Ten years ago, Duran Duran was in the midst of the All You Need Is Now era. As many of you might remember, the full album was released in the spring followed by shows in both the U.S. and Europe. Rhonda and I along with a couple of friends traveled to the UK that spring in order to finally see Duran play in their home country. Unfortunately, Simon lost his voice in May, resulting in a cancelled shows and a very uncertain future. We made the best of an upsetting situation for the duration of our trip. Yet, we remained determined. If and when Simon could perform, we vowed that we would go back. Still, as we returned home, we figured that it would be quite a while before we would have to fulfill that promise.
Crazily enough, only a few weeks transpired before Duran announced that these US shows would be re-scheduled for the fall. While that announcement was exciting, it was also nerve-wracking. We had multiple decisions to make. Could we even go in the fall? Would that even be possible? Could we go to the same shows?
Of course, within minutes (or hours? I cannot remember.), Rhonda and I were on the phone with each other, looking at the new schedule. Unfortunately, the shows were no longer in the same order. This meant that the shows we had tickets for were no longer possible to do within a week or whatever time we could squeeze in for our trip. Ugh. The first big decision we had to make is which show or shows to try for. We opted to keep our tickets to Birmingham, for obvious reasons. If we really wanted to see the band in the UK, we should see them there, where the story began. This dictated when we would go. It also told us that the other shows we had tickets for were not going to work as they were all over the place time wise. Therefore, we would sell those and try to get tickets for a couple of different shows.
Within a short time, after searching on message boards, social media, eBay and more, we acquired tickets to two other shows. We lucked out, actually, as these tickets were an improvement from the originals we had. That said, we decided to only do three shows instead of four until I spotted a pair of second row center seats for the Glasgow show. We justified it by staying with my friend who was living in Scotland at the time.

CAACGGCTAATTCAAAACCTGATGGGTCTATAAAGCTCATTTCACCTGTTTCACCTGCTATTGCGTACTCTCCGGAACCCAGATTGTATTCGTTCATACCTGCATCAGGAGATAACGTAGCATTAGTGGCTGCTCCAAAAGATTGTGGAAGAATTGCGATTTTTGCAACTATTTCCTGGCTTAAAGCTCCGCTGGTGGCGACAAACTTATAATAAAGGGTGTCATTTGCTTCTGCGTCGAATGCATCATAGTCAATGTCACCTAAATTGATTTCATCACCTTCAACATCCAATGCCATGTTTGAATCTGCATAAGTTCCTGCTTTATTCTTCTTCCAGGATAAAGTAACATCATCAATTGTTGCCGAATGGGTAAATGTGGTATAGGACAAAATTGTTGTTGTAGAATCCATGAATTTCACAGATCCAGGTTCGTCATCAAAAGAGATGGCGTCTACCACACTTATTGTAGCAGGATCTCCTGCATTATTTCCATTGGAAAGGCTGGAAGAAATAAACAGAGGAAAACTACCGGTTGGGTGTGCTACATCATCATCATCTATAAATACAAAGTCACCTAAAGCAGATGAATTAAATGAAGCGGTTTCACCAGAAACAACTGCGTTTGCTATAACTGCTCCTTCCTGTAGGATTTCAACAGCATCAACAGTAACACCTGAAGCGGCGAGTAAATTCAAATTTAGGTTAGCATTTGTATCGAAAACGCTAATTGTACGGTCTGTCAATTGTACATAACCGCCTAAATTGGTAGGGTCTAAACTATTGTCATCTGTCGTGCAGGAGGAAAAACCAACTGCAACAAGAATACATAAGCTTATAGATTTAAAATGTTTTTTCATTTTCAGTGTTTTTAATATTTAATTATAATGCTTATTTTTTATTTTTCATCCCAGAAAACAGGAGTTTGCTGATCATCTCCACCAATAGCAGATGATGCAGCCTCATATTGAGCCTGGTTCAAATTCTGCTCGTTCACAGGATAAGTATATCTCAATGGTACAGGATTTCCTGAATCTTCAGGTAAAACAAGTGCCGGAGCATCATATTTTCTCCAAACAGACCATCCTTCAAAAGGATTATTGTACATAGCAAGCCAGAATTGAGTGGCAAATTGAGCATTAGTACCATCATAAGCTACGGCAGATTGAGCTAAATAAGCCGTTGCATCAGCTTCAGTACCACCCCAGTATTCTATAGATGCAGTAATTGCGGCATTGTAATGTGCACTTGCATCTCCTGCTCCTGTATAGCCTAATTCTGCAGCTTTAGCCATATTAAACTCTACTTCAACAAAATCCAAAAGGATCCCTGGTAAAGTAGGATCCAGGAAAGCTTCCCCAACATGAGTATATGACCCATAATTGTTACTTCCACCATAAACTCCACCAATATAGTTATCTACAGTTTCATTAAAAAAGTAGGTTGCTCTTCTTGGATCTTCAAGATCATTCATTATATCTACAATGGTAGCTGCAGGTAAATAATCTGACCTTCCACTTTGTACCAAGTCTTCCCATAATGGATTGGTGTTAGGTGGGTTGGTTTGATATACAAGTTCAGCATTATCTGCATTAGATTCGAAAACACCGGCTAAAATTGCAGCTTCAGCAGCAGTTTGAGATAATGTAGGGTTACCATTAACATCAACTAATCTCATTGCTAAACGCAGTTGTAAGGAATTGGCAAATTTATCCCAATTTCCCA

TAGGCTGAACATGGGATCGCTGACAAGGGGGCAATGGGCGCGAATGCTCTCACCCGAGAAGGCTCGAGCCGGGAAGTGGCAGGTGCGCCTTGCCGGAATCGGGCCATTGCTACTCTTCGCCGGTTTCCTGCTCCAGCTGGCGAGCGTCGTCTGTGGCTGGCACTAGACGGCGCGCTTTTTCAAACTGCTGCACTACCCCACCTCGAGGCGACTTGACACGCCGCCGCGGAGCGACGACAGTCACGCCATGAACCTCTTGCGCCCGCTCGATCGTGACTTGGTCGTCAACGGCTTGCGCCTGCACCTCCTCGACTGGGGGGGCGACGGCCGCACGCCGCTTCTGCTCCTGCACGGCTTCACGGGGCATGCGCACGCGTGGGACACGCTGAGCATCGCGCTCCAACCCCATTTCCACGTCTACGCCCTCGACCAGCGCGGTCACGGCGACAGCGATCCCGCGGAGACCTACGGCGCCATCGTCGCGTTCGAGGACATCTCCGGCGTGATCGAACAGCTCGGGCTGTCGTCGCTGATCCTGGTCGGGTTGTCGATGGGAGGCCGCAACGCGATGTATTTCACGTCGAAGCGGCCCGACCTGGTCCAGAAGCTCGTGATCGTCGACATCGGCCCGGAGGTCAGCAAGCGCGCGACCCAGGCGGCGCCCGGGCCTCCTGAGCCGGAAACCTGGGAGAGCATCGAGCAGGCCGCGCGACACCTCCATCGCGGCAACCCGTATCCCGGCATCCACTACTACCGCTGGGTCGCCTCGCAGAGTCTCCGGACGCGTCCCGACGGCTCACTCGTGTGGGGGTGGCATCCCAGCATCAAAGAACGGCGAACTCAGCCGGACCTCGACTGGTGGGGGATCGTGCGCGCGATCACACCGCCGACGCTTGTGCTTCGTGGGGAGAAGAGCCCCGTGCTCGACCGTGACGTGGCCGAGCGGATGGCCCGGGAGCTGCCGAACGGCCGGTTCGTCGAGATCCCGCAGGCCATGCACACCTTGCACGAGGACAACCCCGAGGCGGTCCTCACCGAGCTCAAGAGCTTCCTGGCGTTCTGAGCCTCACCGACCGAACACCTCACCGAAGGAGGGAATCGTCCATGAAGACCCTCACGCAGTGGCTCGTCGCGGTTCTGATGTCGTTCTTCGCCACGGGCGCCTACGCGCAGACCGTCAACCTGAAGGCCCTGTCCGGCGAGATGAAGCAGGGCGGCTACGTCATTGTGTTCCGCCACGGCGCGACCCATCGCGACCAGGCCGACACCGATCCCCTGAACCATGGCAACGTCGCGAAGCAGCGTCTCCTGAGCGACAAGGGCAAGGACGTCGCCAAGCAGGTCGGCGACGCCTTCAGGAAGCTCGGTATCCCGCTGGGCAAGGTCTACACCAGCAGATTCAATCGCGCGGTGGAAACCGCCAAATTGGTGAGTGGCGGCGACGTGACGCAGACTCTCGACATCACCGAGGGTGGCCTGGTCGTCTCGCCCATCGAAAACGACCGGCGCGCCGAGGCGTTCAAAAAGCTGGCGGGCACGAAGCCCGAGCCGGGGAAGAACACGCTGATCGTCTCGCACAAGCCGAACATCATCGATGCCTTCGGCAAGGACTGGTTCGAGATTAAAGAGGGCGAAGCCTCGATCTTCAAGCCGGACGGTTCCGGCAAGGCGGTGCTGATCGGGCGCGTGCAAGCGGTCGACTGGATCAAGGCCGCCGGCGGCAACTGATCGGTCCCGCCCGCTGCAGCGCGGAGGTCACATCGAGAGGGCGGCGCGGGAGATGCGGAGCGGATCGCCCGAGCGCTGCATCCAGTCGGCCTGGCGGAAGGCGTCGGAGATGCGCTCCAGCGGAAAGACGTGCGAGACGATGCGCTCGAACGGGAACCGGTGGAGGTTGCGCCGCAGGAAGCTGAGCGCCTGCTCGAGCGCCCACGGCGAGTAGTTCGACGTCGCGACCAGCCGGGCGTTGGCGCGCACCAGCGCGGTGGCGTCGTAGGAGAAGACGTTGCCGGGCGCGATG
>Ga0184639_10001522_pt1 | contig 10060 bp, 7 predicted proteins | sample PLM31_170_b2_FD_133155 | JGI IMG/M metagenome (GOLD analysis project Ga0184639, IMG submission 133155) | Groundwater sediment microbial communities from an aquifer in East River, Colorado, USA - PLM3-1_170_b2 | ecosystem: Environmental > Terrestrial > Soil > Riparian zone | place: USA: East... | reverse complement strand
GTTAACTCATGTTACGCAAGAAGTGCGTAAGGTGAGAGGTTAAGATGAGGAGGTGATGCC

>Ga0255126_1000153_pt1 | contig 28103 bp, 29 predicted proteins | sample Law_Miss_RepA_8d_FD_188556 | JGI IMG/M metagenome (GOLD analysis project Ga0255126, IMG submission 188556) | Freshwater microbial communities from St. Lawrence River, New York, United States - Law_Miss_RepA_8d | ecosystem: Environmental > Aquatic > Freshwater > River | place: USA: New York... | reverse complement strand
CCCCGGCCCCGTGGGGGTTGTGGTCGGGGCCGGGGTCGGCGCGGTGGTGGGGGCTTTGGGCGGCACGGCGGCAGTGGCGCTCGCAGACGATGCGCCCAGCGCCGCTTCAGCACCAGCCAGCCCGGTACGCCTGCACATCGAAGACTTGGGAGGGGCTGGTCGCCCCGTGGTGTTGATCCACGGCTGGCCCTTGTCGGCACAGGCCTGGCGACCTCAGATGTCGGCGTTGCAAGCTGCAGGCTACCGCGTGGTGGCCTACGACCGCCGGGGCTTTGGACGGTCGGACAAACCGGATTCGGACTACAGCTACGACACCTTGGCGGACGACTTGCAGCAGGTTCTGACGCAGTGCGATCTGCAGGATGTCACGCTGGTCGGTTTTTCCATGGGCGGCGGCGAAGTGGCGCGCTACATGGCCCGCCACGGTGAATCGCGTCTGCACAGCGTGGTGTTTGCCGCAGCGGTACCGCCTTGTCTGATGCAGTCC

Looking back on this flurry of ticket buying and selling activity, I realize how much I miss it and how much I took it for granted. These days, concert ticket buying, along with every other event ticket buying, feels more serious, more stressful. Don’t get me wrong. We were a bit stressed by the whole process, especially since I didn’t know if I would be able to take off of work but there was still something fun in the challenge. Could we find new tickets? What would they cost? Could we sell the other ones? It felt like a puzzle with a giant reward at the end, which, in this case, was one of my favorite tours of all time.
I have to hope that we can get back to situations in which the only real struggle is whether or not I could get tickets for the shows I want rather than any of the dark clouds of questions or concerns that hang over large events these days. Until then, I will look back fondly at the good times we had a decade ago!